Korea Aerospace Industries (KAI) continues work to develop its Light Civil Helicopter (LCH) and Light Armed Helicopter (LAH).

Two rotorcraft are involved in the LCH test campaign, says KAI. Following a maiden flight in late 2019, the LCH received its European Union Aviation Safety Agency amended type certification in October 2020, and 65% of the work necessary for its supplemental type certification has been completed.

The first Korea-produced LCH flew for 20 minutes on 5 December KAI

Source: KAI

The KAI LCH during its first flight in December 2019

The LCH has yet to receive any orders, with KAI and Airbus Helicopters aiming to work together to market the type. The LCH/LAH is based on the Airbus Helicopters 4.5t H155.

The LAH, meanwhile, received its ‘Potential Combat Suitability’ certification in December 2020, with test flights planned to run until September 2022. So far, the helicopter’s 20mm cannon and 70mm rockets have been integrated, with both weapons synched to the helicopter’s target acquisition designation sight.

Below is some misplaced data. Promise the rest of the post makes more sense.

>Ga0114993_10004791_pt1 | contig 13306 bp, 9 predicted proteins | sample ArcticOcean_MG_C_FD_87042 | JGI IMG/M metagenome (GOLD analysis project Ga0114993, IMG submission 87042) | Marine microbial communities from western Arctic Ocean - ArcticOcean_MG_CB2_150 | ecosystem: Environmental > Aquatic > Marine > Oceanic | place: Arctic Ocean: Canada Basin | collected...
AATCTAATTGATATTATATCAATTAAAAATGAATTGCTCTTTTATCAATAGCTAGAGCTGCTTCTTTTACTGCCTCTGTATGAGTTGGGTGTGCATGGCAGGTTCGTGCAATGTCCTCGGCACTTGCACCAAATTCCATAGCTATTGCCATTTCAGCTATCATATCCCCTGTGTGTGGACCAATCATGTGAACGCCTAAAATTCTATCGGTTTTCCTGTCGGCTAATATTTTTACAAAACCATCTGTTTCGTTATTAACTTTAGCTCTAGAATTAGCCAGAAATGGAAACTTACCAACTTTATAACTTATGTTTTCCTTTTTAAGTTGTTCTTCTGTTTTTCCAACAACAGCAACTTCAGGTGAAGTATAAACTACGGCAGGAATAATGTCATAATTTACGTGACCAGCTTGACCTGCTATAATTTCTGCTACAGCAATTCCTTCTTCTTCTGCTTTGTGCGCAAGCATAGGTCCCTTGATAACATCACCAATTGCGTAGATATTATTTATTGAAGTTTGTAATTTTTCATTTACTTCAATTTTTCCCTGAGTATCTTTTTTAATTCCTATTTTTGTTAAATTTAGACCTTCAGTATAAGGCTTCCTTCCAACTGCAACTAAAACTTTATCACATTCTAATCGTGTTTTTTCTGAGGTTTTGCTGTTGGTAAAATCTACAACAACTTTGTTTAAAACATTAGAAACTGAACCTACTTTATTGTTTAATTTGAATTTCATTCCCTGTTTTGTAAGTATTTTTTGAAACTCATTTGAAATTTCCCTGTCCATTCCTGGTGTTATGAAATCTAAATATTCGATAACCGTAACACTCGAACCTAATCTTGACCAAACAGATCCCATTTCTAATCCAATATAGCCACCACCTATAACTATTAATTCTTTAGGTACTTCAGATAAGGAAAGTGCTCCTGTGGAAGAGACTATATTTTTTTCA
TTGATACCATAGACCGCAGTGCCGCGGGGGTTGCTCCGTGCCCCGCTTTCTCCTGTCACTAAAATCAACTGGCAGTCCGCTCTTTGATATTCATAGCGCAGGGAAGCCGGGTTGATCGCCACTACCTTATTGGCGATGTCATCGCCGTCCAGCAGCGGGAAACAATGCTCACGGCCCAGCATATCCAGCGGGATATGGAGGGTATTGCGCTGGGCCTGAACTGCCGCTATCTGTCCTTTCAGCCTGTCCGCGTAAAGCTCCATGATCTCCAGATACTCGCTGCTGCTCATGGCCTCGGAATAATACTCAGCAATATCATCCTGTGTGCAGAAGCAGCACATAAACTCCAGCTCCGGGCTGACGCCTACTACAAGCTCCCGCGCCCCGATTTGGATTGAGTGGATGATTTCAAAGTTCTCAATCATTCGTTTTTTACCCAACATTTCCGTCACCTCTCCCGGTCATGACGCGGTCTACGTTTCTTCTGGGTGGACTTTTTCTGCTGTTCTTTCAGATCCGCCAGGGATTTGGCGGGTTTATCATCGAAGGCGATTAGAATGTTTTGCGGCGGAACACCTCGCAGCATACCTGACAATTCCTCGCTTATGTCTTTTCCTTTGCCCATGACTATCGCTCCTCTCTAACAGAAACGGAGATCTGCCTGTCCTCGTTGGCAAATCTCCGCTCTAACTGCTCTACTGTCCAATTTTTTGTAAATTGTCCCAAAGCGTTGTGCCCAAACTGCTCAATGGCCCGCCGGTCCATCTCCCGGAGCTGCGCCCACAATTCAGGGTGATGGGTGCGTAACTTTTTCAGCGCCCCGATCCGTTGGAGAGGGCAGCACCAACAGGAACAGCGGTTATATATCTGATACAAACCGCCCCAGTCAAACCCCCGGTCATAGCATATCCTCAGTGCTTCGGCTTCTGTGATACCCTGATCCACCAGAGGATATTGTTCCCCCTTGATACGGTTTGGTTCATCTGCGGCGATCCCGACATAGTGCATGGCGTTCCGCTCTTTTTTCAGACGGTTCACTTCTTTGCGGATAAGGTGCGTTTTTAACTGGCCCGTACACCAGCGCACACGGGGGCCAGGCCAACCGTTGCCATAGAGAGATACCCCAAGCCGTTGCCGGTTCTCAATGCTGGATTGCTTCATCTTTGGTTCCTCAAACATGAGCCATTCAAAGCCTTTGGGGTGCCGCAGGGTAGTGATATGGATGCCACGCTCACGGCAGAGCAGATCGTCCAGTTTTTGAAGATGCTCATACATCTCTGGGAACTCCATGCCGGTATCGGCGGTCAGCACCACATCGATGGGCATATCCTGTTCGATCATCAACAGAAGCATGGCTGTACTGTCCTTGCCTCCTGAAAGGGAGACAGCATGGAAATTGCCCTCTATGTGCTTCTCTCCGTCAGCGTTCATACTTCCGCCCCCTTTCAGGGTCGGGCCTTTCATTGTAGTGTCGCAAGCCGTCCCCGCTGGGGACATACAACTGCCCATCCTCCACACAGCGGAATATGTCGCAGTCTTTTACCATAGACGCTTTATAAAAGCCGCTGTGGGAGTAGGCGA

System tests with air-to-ground missiles will be done by the first half of 2022, says KAI. The type will eventually replace rotorcraft such as the MD Helicopters MD500 and Bell AH-1S in service with the South Korean army. KAI also hopes to sell the LAH overseas.

Separately, KAI is in the process of delivering the 140th KUH-1 Surion to the South Korean army. The company has also delivered 14 MUH-1 Marineon versions to the country’s marines, and the country’s armed forces have taken delivery of eight medevac versions.

The company plans to deliver 70 additional KUH-1s and 14 more MUH-1s “until 2023”.

Deliveries of the Surion’s parapublic derivatives continue to the country’s police, coast guard, and local fire departments.


Source: KAI

The KAI Light Armed Helicopter

KAI has progressed with work to develop the Surion into a helicopter gunship. It has plans to equip the helicopter with rockets, air-to-ground missiles, air-to-air missiles, as well as a chin-mounted cannon.

At the 2019 Seoul ADEX show, KAI revealed that it was conducting feasibility studies into armament options for the Surion.

In addition to local requirements for attack helicopters, it sees an opportunity to sell armed Surions overseas. It notes that militaries in Southeast Asia have a particular interest in utility helicopters that can also carry precision weapons.

“The ultimate goal of armed variants is to become genuine utility helicopter ranging from convoy to kinetic attack,” says KAI.

To complement the LAH and Surion, KAI is developing its concept of manned/unmanned teaming. It recently signed memoranda of understandings with Elbit Systems and Israel Aerospace Industries, with the latter related to loitering munitions.

In a promotional video, KAI advertises the KAH using loitering munitions to identify and attack targets, while a Surion deploys a drone swarm to assist a combat search and rescue mission.